The launch was significant not just for Israel’s space
program but because the presence of Ramon, the child of a Holocaust survivor,
symbolized the Jewish people’s perseverance. Though secular, Ramon requested
kosher meals for the flight and took aboard a variety of ritual and symbolic
Among the items Ramon took into space was a tiny Torah
scroll that a 13-year-old boy received in Bergen-Belsen from the rabbi of
Amsterdam in order to study for his bar mitzvah. The boy, Yehoyahin Yosef, survived
the Holocaust, immigrated to Israel and went on to become a professor of
planetary physics — and was the person who oversaw the Israeli experiment on
board the shuttle to check the impact of dust on climate conditions.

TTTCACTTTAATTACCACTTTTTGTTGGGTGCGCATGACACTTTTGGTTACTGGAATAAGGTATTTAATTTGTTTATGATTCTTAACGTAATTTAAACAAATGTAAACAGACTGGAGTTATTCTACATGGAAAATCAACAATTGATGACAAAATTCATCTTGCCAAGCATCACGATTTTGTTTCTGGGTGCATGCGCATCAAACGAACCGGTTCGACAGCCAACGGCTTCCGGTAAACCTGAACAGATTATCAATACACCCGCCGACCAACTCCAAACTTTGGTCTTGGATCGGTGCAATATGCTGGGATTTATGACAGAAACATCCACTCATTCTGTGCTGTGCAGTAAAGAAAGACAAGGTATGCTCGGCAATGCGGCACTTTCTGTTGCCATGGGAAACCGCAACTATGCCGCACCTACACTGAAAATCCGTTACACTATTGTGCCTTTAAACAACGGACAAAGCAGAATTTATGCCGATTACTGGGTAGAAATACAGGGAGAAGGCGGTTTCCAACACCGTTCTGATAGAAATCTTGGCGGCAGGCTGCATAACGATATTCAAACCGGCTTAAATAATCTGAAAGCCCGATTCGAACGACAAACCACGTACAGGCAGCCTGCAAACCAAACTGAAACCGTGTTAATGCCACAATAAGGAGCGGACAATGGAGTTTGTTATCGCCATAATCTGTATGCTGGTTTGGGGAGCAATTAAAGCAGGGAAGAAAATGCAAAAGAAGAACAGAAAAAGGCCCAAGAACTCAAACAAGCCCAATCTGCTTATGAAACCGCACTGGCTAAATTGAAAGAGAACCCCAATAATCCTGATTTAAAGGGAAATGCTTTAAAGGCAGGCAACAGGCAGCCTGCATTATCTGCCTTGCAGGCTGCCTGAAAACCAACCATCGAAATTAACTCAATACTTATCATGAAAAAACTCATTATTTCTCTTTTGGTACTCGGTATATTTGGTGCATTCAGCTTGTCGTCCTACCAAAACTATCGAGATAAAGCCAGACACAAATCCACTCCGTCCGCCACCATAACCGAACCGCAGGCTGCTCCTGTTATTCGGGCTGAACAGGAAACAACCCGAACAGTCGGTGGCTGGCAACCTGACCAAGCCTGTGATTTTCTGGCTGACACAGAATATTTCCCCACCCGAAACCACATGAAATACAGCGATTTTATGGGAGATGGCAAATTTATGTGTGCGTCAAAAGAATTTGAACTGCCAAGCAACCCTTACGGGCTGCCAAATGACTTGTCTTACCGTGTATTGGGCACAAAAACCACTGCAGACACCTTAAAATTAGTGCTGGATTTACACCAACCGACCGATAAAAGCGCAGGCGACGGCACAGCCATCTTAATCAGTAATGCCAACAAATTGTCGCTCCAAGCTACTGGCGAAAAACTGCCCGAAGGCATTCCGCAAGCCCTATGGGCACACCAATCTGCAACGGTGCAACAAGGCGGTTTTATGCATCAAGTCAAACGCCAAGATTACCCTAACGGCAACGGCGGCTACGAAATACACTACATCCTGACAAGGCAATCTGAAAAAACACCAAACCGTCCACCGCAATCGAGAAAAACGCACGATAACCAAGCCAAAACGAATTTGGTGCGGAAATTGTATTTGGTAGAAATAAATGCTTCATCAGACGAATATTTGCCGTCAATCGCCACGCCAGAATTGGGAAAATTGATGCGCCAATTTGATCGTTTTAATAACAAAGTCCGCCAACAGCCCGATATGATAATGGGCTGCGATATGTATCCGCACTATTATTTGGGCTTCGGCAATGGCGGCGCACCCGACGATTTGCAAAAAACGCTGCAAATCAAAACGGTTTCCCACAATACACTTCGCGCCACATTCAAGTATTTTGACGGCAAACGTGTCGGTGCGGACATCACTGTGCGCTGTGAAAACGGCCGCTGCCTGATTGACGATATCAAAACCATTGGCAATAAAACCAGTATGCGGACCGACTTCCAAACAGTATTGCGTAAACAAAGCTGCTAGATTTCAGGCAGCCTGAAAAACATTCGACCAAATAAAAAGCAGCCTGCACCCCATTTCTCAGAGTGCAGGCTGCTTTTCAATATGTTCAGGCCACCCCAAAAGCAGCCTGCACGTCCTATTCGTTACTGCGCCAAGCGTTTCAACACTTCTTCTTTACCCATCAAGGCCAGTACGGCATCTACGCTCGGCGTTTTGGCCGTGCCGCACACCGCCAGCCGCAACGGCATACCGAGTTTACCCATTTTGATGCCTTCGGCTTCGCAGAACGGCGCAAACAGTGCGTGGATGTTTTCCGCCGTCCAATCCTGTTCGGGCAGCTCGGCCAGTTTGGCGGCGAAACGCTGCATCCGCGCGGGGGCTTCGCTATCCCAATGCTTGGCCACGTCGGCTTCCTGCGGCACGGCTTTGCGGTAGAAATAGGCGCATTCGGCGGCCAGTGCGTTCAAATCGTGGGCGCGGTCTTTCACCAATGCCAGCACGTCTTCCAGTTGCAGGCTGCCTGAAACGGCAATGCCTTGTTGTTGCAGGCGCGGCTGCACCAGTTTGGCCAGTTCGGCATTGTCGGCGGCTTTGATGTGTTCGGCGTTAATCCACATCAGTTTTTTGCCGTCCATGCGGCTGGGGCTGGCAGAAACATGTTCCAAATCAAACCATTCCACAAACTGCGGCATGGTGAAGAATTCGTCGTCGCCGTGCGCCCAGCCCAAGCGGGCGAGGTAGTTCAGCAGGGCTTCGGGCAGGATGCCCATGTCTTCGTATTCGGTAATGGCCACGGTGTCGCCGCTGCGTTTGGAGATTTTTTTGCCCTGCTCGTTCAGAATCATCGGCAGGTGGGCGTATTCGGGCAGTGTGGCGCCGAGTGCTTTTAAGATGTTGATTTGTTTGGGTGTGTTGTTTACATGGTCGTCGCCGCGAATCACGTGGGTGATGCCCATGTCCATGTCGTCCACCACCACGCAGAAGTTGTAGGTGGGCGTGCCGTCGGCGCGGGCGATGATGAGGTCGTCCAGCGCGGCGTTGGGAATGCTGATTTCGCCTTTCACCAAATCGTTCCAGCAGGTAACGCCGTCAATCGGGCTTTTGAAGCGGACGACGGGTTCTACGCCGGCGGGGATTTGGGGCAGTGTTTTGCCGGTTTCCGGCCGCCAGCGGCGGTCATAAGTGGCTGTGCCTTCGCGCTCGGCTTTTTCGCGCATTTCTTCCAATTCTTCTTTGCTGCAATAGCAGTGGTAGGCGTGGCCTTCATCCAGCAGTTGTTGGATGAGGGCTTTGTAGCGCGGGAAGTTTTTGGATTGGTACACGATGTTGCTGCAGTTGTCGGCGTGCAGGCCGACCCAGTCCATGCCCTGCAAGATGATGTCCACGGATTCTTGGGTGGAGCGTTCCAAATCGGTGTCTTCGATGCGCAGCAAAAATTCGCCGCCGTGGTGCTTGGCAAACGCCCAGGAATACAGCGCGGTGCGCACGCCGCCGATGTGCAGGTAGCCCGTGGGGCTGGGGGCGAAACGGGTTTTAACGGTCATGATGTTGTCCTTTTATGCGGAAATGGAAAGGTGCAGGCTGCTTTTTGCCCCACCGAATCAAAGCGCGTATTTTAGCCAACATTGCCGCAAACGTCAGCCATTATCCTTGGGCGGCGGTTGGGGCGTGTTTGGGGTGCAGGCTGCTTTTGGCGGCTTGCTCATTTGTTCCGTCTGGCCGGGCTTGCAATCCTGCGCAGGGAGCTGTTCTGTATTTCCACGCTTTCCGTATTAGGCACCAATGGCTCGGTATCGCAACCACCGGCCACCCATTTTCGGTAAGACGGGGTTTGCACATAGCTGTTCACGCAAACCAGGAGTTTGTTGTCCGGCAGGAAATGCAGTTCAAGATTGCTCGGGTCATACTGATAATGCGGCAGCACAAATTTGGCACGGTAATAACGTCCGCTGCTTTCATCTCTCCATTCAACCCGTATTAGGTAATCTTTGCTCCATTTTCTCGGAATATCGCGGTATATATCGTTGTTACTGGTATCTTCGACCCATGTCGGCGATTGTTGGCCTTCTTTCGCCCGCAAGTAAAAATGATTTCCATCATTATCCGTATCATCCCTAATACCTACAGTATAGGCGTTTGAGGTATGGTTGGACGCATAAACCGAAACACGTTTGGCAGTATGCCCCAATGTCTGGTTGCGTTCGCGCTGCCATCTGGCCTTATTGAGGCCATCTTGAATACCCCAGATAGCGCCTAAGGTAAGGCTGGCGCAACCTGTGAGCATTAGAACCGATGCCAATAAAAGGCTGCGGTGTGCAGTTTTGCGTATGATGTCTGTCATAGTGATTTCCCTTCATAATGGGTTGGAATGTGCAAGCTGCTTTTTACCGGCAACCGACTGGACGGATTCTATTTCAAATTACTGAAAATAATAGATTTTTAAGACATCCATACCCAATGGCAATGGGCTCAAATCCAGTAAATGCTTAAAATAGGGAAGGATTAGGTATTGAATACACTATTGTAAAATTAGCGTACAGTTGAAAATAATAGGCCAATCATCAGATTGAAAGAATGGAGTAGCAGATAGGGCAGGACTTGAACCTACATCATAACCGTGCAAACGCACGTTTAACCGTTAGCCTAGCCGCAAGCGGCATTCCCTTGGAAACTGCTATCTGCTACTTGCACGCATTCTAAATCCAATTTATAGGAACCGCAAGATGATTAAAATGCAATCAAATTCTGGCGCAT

Following the Columbia loss, the front pages of Israel’s
dailies had pictures of Ramon, looking straight at the camera, his hand raised
in a salute — or was it a farewell?
“Shards of the Dream” was the headline appearing in the
Israeli daily, Ma’ariv. The paper ran a full-page photo of burning debris from
Columbia streaming down to Earth. “Crying for Israel,” was Yediot Achronot’s
Ha’aretz commentator Ari Shavit described the pride Israelis
felt in sending “one of our own” into space, and the hope it gave the nation
that it could somehow “defy the gravity of its fate.” But he added, “That hope
In an interview with Ma’ariv last month, Ramon minimized
fears about his safety, saying, “The chances an accident would happen in space
are very small. As far as safety is concerned, I’m not concerned at all.”
“In NASA, safety takes precedence over everything else,” he
added. “The shuttle has backup upon backup upon backup.”